from your processing environment or effectively prevent it from contaminating finished products you may manufacture in the future. We recommend that you review FDA’s draft guidance for industry entitled “Control of Listeria monocytogenes
in Ready-To-Eat Foods” for assistance in developing your Listeria
control plan. The draft guidance can be found at http://www.fda.gov/Food/GuidanceRegulation/GuidanceDocuments
Seafood HACCP Violation
You must monitor sanitation conditions and practices during processing with sufficient frequency to ensure compliance with CGMP requirements in 21 CFR 110 to comply with 21 CFR 123.11(b). However, your firm did not monitor the condition and cleanliness of food-contact surfaces, the prevention of cross-contamination, and the protection of food, food packaging material and food-contact surfaces from condensate with sufficient frequency to ensure compliance with the CGMP requirements as evidenced by observations including the following:
(1) In the Smoke/Finished Product Cooler, water was observed dripping directly onto containers of (b)(4) sour cream (Best By 4/27/17) from melting ice on the bottom of the condenser unit located along the east wall. The sour cream is used as an ingredient in your RTE smoked salmon and trout spreads. After moving the pallet away from the dripping condensate, a pool formed on the floor. (b)(4).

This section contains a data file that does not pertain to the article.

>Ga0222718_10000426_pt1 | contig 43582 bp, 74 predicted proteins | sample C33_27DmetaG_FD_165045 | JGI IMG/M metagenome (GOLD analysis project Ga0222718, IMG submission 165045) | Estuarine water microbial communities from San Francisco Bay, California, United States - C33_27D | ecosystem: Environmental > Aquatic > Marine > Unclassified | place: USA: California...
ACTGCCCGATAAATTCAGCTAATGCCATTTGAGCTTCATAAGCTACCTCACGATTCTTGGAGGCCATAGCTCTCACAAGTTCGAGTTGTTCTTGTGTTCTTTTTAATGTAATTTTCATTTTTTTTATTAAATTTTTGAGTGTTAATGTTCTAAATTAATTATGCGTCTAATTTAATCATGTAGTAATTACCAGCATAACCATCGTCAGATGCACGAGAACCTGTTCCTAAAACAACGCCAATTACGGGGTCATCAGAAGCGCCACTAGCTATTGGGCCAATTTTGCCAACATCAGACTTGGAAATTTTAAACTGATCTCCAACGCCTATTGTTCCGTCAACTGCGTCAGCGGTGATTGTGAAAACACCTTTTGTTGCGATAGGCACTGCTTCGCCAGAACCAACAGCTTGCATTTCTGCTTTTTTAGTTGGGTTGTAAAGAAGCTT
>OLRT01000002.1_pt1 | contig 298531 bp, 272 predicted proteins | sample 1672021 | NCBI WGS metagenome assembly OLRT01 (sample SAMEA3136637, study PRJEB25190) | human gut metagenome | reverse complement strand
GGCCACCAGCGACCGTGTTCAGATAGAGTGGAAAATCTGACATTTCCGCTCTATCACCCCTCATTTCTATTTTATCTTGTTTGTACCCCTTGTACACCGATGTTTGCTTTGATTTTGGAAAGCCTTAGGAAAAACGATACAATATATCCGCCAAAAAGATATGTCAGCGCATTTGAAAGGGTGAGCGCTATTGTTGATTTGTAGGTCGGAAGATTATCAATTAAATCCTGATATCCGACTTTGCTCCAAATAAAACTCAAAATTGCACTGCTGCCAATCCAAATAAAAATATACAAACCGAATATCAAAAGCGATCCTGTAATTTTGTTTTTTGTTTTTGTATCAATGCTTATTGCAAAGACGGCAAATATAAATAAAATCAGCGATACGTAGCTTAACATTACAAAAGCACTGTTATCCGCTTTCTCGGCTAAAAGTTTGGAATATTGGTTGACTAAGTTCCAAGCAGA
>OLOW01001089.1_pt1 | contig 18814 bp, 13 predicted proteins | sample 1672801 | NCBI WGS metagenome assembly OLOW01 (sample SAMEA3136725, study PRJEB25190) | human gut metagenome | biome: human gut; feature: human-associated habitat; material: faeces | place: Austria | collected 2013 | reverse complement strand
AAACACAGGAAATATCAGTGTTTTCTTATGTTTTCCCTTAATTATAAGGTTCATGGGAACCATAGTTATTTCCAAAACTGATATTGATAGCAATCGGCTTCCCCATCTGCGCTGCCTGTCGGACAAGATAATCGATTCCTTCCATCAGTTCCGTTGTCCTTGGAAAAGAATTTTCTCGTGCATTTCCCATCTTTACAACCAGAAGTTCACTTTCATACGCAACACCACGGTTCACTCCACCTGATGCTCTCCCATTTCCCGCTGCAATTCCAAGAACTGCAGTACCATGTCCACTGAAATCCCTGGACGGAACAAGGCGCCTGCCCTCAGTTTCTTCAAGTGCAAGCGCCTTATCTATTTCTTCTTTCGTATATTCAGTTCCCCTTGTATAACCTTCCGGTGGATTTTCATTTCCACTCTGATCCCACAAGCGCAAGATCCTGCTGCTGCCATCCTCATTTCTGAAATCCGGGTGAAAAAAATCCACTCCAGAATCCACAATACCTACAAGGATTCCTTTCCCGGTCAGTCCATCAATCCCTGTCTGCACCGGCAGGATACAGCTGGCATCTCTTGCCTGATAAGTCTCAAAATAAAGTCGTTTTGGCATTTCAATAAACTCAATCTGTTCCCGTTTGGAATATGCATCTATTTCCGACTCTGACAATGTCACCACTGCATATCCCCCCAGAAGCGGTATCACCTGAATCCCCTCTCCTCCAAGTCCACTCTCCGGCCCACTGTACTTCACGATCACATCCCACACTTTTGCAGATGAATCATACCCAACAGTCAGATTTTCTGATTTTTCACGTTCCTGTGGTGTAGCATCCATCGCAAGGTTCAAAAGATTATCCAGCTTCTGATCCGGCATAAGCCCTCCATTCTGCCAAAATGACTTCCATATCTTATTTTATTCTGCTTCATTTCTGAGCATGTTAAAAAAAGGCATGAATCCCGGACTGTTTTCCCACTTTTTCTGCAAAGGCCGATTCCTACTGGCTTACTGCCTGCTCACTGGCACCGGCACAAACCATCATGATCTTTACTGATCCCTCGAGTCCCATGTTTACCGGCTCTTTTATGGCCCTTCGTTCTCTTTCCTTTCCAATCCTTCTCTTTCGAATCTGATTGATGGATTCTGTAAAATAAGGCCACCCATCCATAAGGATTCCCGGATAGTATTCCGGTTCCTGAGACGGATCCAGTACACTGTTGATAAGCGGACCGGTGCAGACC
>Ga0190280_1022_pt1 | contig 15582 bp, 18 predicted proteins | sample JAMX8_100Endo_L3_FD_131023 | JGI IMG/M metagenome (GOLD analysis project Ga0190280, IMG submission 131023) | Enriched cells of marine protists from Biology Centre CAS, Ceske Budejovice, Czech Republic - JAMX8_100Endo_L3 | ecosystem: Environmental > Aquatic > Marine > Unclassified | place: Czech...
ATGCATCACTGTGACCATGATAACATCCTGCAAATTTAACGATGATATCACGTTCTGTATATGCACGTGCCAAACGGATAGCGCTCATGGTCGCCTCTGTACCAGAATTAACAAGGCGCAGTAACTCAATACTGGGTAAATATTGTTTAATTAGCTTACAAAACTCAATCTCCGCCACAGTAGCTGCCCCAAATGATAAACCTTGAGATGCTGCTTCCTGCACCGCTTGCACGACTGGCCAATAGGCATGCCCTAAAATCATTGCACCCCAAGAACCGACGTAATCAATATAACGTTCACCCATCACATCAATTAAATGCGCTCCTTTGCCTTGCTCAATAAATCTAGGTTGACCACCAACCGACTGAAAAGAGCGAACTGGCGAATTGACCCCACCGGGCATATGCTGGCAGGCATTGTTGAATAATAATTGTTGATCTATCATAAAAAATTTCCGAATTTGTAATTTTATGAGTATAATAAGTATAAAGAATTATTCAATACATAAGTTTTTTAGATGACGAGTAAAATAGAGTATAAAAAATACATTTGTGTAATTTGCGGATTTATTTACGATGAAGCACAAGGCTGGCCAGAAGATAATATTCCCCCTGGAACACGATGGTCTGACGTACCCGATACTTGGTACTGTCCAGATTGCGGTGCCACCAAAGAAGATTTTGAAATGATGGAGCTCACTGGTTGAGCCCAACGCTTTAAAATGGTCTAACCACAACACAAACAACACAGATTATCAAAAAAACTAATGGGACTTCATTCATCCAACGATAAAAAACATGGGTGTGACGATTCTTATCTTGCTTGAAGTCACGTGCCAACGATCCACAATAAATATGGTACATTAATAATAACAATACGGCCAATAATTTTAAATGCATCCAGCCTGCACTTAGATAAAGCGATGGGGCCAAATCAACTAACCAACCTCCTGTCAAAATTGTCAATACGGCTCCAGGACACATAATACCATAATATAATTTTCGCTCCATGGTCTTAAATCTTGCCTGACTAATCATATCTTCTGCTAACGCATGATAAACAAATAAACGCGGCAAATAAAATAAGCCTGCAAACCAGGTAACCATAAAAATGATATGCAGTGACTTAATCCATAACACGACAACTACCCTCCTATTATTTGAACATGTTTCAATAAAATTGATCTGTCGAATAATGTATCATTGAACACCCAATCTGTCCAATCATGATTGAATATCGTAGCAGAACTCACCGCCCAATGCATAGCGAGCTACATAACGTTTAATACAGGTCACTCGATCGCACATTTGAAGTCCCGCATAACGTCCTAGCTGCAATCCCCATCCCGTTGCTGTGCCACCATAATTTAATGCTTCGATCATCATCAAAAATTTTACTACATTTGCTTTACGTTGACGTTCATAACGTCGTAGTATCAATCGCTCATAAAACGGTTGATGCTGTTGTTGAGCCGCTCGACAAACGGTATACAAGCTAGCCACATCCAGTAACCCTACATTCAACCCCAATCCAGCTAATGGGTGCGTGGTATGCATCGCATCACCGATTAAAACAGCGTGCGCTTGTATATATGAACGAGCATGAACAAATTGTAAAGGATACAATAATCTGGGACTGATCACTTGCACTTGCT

(2) A blue apron worn by a production employee in the main processing room was hanging near a tiered rolling rack with thawing fish. The dirty apron was in direct contact with the fish. (b)(4).
(3) An employee placed a net, used to transfer raw fish from a large tote to the eviscerator table, directly onto the floor and proceeded to clean the net with a high pressure hose while raw fish were thawing on racks nearby. (b)(4). Another employee was observed spraying down lids used for brining barrels also near thawing fish. The use of a high pressure washer can cause cross-contamination by creating aerosols and overspray.
(4) A cracked clear bin and several cutting boards were observed to have deep gouges on their cutting surfaces. The conditions of these direct food-contact surfaces are not smooth and cleanable which could allow for areas of pathogen growth.
Your response indicates that you have removed the ice, cleaned and sanitized the coil of the condenser unit, installed additional foot-foamers, redirected foot traffic, and re-trained your staff. We will ascertain the adequacy of your corrective action during our next inspection.
You must meet the CGMP requirements in 21 CFR 110. However, your firm did not comply with the CGMP requirements as required by 21 CFR 110.35(a). Specifically, the floor in the oven/smoker room was damaged to the extent that pieces of it were coming off during cleaning. Additionally, the floor between the raw cooler and the freezer where you enter the plant from the warehouse appeared pitted.